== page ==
Last Chance Foods: The Growing Popularity of Papalo

Papalo may be a relatively unknown herb in the Northeast, but it is such a part of everyday food in the region around Puebla, Mexico, that many families and restaurants keep a bouquet of it on the table. That way people can add the fresh herb to their food as desired.

Papalo, which grows wild in Mexico, has been making its way north in recent years, thanks in part to immigrant farmers who cultivate it here. Michelle Hughes is the director of GrowNYC’s New Farmer Development Project (NFDP), which supports and helps educate immigrants with agricultural backgrounds on how to start farming in the New York region. She works with several farmers who grow the herb and notes that it’s increasingly popular at area farmers' markets.

This pungent herb is related to cilantro and it’s been described as having a taste that’s a cross between cilantro, argula and mint — though, in reality, its flavor is unique. “Papalo” is a name derived from the word “butterfly” in the Nahuatl dialect of Central Mexico. Hughes notes that the plant’s leaves are shaped like butterfly wings.

Crops of papalo did not fare well in the recent deluge of rain that followed a drenching delivered by tropical storms.

“It’s really sensitive to cold, as well, and so a lot of it was lost,” said Hughes (pictured). “And so it is a lot less available in the markets now.”

Usually, markets in neighborhoods with large Hispanic communites, like Poe Park and Sunset Park, carry papalo.

“A lot of people in other parts of Mexico don’t use it and a lot of Mexican immigrants in New York City aren’t familiar with it,” she said, adding that more and more people are learning about papalo and asking for it at markets. “It has a range from Texas, New Mexico, all the way down to South America. And people in Bolivia actually use it as well.”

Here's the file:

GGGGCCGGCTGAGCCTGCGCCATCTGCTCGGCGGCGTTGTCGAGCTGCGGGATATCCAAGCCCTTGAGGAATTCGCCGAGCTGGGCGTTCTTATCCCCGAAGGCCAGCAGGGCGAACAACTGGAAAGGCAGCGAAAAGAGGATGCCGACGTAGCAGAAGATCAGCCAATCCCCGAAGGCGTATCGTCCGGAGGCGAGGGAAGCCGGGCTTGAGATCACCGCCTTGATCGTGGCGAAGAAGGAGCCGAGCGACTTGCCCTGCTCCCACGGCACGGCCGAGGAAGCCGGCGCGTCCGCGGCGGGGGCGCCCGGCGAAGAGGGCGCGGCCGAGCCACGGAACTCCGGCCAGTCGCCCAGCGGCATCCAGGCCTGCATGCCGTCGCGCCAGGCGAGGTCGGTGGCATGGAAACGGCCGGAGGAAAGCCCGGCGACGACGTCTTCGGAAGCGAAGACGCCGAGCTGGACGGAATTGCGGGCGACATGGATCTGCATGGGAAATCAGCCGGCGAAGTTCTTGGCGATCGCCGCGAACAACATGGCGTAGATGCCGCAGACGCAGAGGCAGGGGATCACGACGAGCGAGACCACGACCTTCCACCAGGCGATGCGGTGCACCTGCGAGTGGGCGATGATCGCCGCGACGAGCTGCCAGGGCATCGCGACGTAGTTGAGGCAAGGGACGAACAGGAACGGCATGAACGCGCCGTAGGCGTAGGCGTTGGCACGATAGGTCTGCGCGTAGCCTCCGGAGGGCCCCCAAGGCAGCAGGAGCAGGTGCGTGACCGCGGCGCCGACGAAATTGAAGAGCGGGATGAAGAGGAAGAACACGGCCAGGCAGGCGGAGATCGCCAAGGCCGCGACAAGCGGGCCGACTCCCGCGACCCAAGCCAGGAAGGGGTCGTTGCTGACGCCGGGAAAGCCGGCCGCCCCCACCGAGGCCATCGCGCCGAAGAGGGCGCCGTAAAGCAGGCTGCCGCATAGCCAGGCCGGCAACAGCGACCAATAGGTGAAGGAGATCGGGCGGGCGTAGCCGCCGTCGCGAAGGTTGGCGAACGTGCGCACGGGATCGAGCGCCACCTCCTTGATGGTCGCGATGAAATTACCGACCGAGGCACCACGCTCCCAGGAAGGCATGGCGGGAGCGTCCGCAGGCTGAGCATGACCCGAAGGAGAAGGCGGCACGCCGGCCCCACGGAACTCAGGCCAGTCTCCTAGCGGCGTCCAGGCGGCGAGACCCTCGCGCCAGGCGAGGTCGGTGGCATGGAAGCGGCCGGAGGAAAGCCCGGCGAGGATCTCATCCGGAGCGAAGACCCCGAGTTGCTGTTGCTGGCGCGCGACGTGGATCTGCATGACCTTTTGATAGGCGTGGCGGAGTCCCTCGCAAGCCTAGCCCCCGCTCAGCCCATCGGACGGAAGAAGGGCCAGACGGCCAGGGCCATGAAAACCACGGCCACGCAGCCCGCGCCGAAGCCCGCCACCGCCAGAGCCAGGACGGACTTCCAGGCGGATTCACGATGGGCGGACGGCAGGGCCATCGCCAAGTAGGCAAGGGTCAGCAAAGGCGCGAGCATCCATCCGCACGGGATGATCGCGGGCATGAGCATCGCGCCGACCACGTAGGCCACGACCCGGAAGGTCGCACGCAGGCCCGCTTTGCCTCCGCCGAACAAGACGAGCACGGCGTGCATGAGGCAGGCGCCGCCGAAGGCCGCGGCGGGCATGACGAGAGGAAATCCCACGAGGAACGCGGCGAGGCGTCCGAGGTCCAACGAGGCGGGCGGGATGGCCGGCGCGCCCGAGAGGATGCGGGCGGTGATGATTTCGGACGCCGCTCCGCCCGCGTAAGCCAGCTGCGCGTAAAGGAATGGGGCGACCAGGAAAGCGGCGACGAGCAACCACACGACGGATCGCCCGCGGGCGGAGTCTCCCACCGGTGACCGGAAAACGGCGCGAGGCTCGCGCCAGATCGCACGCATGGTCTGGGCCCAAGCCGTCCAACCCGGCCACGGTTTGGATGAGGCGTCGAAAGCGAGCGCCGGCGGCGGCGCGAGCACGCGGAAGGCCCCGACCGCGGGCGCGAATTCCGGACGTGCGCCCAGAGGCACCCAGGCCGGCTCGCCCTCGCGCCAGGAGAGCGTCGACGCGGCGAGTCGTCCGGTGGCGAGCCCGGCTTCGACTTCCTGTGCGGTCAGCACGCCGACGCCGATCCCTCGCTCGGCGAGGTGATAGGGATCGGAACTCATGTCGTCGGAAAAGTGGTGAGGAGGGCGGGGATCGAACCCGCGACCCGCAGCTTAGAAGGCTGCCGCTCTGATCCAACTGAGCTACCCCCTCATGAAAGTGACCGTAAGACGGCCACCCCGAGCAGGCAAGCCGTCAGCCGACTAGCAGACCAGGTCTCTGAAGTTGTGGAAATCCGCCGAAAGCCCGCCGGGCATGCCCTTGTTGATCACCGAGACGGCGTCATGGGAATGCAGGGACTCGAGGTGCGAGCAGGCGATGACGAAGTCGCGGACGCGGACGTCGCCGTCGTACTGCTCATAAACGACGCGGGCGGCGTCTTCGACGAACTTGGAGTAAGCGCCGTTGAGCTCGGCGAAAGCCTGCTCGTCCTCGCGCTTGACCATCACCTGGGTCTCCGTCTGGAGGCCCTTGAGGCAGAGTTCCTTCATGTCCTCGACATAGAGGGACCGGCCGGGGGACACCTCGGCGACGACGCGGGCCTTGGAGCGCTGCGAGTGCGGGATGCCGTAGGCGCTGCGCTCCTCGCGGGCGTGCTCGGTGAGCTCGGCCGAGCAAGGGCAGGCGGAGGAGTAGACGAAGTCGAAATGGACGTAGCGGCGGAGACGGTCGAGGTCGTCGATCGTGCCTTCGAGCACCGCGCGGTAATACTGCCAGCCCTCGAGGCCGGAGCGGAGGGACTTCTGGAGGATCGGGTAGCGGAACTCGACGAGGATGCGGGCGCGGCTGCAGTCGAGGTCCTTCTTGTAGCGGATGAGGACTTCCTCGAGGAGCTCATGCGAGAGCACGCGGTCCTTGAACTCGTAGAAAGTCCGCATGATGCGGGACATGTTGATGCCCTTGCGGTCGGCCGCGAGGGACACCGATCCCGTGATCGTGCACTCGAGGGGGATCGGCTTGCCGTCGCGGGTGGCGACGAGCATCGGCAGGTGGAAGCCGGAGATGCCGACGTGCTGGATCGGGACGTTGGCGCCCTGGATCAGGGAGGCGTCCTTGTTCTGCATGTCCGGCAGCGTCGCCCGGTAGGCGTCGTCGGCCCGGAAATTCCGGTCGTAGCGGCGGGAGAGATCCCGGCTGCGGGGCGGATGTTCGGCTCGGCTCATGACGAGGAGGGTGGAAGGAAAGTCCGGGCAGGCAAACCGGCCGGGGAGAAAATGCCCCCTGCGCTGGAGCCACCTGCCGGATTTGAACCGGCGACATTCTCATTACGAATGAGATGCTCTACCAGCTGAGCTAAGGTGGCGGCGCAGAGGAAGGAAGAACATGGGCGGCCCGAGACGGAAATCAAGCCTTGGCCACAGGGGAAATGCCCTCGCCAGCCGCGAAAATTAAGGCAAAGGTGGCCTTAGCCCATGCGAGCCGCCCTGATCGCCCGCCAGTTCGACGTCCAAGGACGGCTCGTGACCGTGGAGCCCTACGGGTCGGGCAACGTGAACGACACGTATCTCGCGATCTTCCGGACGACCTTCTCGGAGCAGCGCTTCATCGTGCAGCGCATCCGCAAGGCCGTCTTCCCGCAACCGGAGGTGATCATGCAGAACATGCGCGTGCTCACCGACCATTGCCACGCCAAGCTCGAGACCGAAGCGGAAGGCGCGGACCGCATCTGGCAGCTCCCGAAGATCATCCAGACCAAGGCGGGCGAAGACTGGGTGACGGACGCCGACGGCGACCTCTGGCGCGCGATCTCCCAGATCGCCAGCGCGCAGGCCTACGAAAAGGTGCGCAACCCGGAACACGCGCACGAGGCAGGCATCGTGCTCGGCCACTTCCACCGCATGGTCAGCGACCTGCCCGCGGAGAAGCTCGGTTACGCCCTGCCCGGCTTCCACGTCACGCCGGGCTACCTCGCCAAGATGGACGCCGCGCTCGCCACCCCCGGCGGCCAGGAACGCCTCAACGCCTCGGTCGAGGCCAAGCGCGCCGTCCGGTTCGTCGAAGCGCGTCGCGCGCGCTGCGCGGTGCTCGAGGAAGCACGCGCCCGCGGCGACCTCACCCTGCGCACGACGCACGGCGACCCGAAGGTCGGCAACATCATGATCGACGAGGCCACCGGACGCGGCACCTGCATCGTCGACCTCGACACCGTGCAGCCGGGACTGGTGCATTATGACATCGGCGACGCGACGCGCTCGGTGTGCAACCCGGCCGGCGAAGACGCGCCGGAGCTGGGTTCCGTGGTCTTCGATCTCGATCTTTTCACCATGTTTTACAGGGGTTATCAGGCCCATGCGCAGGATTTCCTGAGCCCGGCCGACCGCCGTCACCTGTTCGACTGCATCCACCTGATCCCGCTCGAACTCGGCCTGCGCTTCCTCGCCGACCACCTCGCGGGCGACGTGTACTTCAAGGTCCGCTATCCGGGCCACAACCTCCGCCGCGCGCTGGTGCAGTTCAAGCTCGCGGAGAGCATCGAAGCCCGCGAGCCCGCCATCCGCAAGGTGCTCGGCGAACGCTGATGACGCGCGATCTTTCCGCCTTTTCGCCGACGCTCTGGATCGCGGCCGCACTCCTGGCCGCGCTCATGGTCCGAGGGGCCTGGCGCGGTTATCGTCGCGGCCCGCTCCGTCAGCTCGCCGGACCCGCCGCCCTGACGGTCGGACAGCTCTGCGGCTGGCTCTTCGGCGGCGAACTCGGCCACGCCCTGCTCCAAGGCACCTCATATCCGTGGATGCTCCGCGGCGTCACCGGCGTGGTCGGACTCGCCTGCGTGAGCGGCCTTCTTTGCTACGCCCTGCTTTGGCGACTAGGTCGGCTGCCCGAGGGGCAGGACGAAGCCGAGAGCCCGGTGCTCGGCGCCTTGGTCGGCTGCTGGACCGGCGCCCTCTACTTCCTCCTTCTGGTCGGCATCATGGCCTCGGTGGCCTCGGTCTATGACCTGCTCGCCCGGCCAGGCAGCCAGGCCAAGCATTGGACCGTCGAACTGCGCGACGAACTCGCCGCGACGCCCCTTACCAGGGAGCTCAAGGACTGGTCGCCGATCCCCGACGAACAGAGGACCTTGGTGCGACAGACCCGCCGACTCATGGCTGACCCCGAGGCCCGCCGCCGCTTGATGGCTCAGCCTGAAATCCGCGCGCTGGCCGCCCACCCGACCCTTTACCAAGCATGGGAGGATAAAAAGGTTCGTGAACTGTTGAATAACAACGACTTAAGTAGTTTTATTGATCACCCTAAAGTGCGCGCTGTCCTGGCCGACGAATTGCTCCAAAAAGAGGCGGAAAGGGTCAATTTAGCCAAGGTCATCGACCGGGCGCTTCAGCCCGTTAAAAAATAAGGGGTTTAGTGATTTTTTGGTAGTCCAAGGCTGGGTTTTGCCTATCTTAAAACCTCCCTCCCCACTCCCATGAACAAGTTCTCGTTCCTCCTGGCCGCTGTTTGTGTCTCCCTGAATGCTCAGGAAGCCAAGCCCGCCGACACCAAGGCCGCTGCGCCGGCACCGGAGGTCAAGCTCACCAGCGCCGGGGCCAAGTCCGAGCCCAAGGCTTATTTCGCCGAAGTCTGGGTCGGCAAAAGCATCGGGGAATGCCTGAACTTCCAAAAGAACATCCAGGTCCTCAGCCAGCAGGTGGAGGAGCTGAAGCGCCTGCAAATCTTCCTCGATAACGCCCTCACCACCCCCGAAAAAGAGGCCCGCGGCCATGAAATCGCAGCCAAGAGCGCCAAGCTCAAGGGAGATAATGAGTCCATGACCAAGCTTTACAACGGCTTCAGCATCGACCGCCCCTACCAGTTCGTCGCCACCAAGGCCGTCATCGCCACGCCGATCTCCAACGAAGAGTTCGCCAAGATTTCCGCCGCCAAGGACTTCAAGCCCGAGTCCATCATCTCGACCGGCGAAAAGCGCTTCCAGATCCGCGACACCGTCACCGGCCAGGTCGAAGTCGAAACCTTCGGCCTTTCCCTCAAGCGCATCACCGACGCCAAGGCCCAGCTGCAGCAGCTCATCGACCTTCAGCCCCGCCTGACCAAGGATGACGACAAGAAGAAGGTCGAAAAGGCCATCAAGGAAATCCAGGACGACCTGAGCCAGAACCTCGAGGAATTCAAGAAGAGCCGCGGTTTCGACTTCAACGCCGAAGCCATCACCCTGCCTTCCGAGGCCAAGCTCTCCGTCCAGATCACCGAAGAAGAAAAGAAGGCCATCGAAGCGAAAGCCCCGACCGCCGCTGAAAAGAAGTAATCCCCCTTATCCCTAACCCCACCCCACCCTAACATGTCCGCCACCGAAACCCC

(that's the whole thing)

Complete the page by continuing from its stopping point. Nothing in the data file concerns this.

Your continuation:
Papalo is usually used raw, as a garnish on top of food.

“Papalo is originally the herb that was used in guacamole and when you can’t find it, cilantro sort of is the backup,” said Hughes.

She notes that papalo is a crucial ingredient in cemitas, which are popular Mexican sandwiches.

Try the New Development Farmers Project’s recipe for cemitas below.

Cemitas (Mexican sandwiches)
by GrowNYC's New Farmer Development Project

  • Papalo leaves, stems removed
  • Avocado, sliced
  • Jalapeños, fresh or canned, sliced
  • Queso de hebra or string cheese, pulled into shreds
  • Lettuce
  • Tomato, sliced
  • Onion, thinly sliced
  • Cemita Sesame bread (a special roll from Puebla available from bakeries around 104th St in Manhattan)

For milanesa:

  • 1 whole chicken breast or 2 lb. chuck roast or rib eye, trimmed
  • Salt and pepper
  • 3 large eggs
  • 2 large garlic cloves, minced
  • 4 cups fresh breadcrumbs (from 8 slices firm white sandwich bread)
  • 8 tablespoons olive oil
  • 1/2 cup (1 stick) unsalted butter

Gently pound cutlets to 1/8-inch thickness between 2 sheets of plastic wrap with flat side of meat pounder or with rolling pin. Pat dry and season with salt and pepper.

Beat together eggs and garlic in large shallow bowl. Place breadcrumbs in another large shallow bowl. Dip meat, 1 piece at a time, in egg mixture, letting excess drip off. Dredge in bread crumbs, pressing to coat completely. Repeat with remaining pieces of meat.

Heat butter and 2 tablespoons oil in large heavy skillet over moderately high heat, until foam subsides. Sauté meat in 2 batches (without crowding) until golden brown, about 2 minutes per side. Transfer to a paper-towel-lined platter and keep warm.

Assemble sandwich with remaining ingredients to taste. Remember, it’s not a Cemita without papalo!